Is This What Happened? In all probability, according to The Scientific American, a massive, projecting, underwater shelf of the iceberg with which she collided tore open several compartments of the Titanic, the rent extending from near the bow to amidships. The energy of the blow, 1,161,000 foot-tons, was equal, it is estimated, to that of the combined broadsides of the battleships Delaware and North Dakota. © Scientific American. The Literary Digest (11 May 1912) p. 981. GGA Image ID # 10869441df

How Lifeboats For All Could Be Carried

How Lifeboats For All Could Be Carried. On the Left, Boat Deck of the Titanic Showing 20 Lifeboats Carrying About 1,000 Passengers. On the Right, Plan of Boat Deck Showing Suggested Accommodations for 56 Boats Carrying About 3,100 Passengers. © Scientific American. The Literary Digest (11 May 1912) p. 982. GGA Image ID # 1086a1115f

Chart of the North Atlantic Showing the New Summer Routes for Steamships.

Chart of the North Atlantic Showing the New Summer Routes for Steamships. Inter Routes of German and French Lines Are Not Shown. the Turning Points Are the Same as for the English Lines. These Points Are Indicated by Small Open Circles. Position of Icebergs Is Shown by Shaded Spots. © Engineering News. The Literary Digest (11 May 1912) p. 982. GGA Image ID # 1086b494ee

Results of the Titanic Disaster Analyzed.

Results of the Titanic Disaster Analyzed. from Official Figures Given in the House of Commons. The Black Indicates Passengers and Crew Lost, and the White Indicates the Saved. © The London Sphere. The Literary Digest (25 May 1912) p. 1092. GGA Image ID # 1086c6ddfa

Members of the Titanic's Band Who Died at Their Post: W. Hartley, Leader; P. C. Taylor, J. L. Hume, G. Krine, W. Woodward, and W. T. Brailey.

Members of the Titanic's Band Who Died at Their Post: W. Hartley, Leader; P. C. Taylor, J. L. Hume, G. Krine, W. Woodward, and W. T. Brailey. The Literary Digest (25 May 1912) p. 1093. GGA Image ID # 10872e2ac0

A Piece of Documentary Evidence. Facsimile of one of the seven checks said to have been given by Sir Cosmo Duff- Gordon to the crew of the life-boat in which he was saved from the Titanic. The charge is made that this life-boat left the ship early with a few rich passengers. It was called “the millionaires’ special” by the other survivors. © "Newspaper Illustrations," London. The Literary Digest (25 May 1912) p. 1093. GGA Image ID # 1087436e11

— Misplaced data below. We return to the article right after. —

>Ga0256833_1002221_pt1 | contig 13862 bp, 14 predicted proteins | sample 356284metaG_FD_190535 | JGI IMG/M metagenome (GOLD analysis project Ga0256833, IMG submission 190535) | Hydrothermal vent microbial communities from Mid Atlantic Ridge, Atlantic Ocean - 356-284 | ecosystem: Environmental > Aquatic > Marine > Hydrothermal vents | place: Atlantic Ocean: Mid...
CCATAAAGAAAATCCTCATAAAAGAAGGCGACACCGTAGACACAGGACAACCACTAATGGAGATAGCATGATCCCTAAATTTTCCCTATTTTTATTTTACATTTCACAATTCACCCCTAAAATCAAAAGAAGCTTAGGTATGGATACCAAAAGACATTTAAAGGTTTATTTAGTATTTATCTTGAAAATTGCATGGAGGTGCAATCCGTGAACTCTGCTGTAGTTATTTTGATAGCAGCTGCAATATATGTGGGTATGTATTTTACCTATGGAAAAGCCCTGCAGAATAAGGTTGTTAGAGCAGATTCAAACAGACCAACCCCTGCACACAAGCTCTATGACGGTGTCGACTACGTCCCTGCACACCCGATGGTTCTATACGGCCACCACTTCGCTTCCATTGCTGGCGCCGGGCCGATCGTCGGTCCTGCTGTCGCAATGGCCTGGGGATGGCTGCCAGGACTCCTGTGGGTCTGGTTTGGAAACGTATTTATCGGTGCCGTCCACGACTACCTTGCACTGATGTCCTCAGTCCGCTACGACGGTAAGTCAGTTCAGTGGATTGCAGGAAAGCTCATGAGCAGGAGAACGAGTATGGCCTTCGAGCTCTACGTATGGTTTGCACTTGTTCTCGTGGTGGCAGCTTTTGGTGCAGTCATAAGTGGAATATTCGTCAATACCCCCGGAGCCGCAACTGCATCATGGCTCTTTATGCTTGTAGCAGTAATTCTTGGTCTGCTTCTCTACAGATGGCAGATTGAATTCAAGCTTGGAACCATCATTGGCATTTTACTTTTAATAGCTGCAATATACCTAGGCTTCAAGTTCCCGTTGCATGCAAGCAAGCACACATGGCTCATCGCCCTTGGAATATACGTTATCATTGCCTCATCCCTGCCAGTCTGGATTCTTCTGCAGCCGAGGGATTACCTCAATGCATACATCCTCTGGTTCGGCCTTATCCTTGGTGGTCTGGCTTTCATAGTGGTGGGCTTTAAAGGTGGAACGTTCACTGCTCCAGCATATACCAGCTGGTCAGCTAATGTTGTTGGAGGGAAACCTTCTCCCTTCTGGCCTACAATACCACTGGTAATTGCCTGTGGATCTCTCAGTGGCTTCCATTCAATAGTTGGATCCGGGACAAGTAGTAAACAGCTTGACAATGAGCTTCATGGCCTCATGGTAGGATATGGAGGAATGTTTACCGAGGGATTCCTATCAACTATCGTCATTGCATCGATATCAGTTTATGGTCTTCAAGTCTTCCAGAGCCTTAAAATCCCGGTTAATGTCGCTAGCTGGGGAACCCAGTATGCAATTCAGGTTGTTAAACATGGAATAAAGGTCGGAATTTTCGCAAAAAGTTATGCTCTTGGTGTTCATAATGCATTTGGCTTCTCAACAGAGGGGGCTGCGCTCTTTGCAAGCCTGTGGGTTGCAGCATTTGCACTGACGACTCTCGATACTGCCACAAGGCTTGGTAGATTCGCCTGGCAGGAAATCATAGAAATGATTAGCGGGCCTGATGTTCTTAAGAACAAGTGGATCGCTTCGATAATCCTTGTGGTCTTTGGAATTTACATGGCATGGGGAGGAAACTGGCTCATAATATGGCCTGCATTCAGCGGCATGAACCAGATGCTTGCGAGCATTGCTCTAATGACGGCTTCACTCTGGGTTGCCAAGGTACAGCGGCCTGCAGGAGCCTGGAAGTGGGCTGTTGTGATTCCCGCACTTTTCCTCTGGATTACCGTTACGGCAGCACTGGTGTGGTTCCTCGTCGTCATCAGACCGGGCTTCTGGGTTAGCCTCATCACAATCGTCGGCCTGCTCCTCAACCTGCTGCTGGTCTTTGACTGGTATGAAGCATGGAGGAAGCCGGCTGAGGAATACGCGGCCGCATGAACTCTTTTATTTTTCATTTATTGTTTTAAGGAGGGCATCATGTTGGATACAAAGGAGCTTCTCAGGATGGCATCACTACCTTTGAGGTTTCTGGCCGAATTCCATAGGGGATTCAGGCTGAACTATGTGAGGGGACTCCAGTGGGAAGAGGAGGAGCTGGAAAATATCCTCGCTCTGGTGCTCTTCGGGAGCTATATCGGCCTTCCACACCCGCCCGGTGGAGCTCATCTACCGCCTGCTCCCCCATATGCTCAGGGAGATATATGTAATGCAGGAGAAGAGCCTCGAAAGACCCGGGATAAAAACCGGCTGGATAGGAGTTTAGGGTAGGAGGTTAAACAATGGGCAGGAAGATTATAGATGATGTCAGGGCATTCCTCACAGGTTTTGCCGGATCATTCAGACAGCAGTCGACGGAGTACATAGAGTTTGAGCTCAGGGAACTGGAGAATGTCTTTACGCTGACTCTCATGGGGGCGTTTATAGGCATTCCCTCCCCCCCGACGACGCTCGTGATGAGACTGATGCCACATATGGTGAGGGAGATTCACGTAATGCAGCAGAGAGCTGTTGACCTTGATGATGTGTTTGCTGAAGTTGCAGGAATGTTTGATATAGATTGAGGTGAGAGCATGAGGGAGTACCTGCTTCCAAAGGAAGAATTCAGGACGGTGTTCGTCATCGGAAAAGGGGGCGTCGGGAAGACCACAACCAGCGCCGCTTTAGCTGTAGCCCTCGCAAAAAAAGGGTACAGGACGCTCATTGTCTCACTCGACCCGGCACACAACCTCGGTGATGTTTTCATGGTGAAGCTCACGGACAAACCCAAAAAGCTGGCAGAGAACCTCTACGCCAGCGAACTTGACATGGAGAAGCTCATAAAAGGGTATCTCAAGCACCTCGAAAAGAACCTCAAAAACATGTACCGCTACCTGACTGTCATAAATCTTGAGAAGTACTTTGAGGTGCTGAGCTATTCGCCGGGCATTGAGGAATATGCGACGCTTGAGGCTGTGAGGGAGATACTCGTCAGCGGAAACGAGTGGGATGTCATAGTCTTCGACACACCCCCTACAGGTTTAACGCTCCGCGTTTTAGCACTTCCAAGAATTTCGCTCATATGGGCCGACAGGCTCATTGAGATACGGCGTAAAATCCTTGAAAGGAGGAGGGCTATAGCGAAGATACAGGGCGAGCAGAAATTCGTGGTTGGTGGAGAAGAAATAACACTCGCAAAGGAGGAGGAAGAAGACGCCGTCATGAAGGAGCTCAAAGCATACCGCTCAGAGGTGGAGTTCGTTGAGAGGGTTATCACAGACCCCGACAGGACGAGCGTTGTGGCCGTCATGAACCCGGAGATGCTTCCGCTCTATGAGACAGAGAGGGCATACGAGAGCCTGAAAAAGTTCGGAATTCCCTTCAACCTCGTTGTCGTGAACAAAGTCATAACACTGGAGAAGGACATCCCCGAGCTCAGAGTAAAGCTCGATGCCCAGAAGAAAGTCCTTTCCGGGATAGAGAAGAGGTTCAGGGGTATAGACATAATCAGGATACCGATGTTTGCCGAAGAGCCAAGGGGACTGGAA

A Life-Raft to Form Part of the Deck.

A Life-Raft to Form Part of the Deck. This device proposed by the London Sphere would be part of the deck ordinarily, but in case of wreck it would float oft as a raft holding hundreds of the passengers and crew. © London Sphere. The Literary Digest (25 May 1912) p. 1096. GGA Image ID # 1087a33f99

A Route That Will Defy The Icebergs. The Proposed Hudson Bay Route to Europe. Dotted with Bcrgs and Shrouded in Fog.

A Route That Will Defy The Icebergs. The Proposed Hudson Bay Route to Europe. Dotted with Bcrgs and Shrouded in Fog. © Engineering News. The Literary Digest (25 May 1912) p. 1097. GGA Image ID # 10881b7ac3

Folding Lifeboats on the Olympic.

Folding Lifeboats on the Olympic. This type may be constructed much more strongly than the collapsible boats on the next page and may be launched from Davits, as shown. © Motor Boating, New York. The Literary Digest (22 June 1912) p. 1293. GGA Image ID # 10883bc9d4

A Collapsible Boat of the Kind Used on the Titanic

A Collapsible Boat of the Kind Used on the Titanic. The bottom is of wood and the sides are canvas. © Motor Boating, New York. The Literary Digest (22 June 1912) p. 1294. GGA Image ID # 108848707b

The Collapsible Lifeboat When in Use

The Collapsible Lifeboat When in Use. The cross members swing down to keep the boat extended. The large cork-filled fenders will support the crew if the boat capsizes. © Motor Boating, New York. The Literary Digest (22 June 1912) p. 1294. GGA Image ID # 10887703c2

Old Life-Boat Davits Made Obsolete

Old Life-Boat Davits Made Obsolete. The Welin davit greatly facilitates the launching of lifeboats, as they are swung clear of the ship's side by merely turning a crank. Although equipped with these davits, the Titanic had but one boat to each set, whereas she might have had two. As shown here. © Motor Boating, New York. The Literary Digest (22 June 1912) p. 1295. GGA Image ID # 1088b358b2

One Lesson The Titanic Taught -- The Double Hull.

One Lesson The Titanic Taught -- The Double Hull. On the left, showing the construction of the Imperator's double hull, a feature also of her two sister ships. On the right, new inner skin put in the Olympic, sister ship to the Titanic, at a cost of over $1,000,000. The Literary Digest (26 April 1913) p. 937. GGA Image ID # 1088bb8198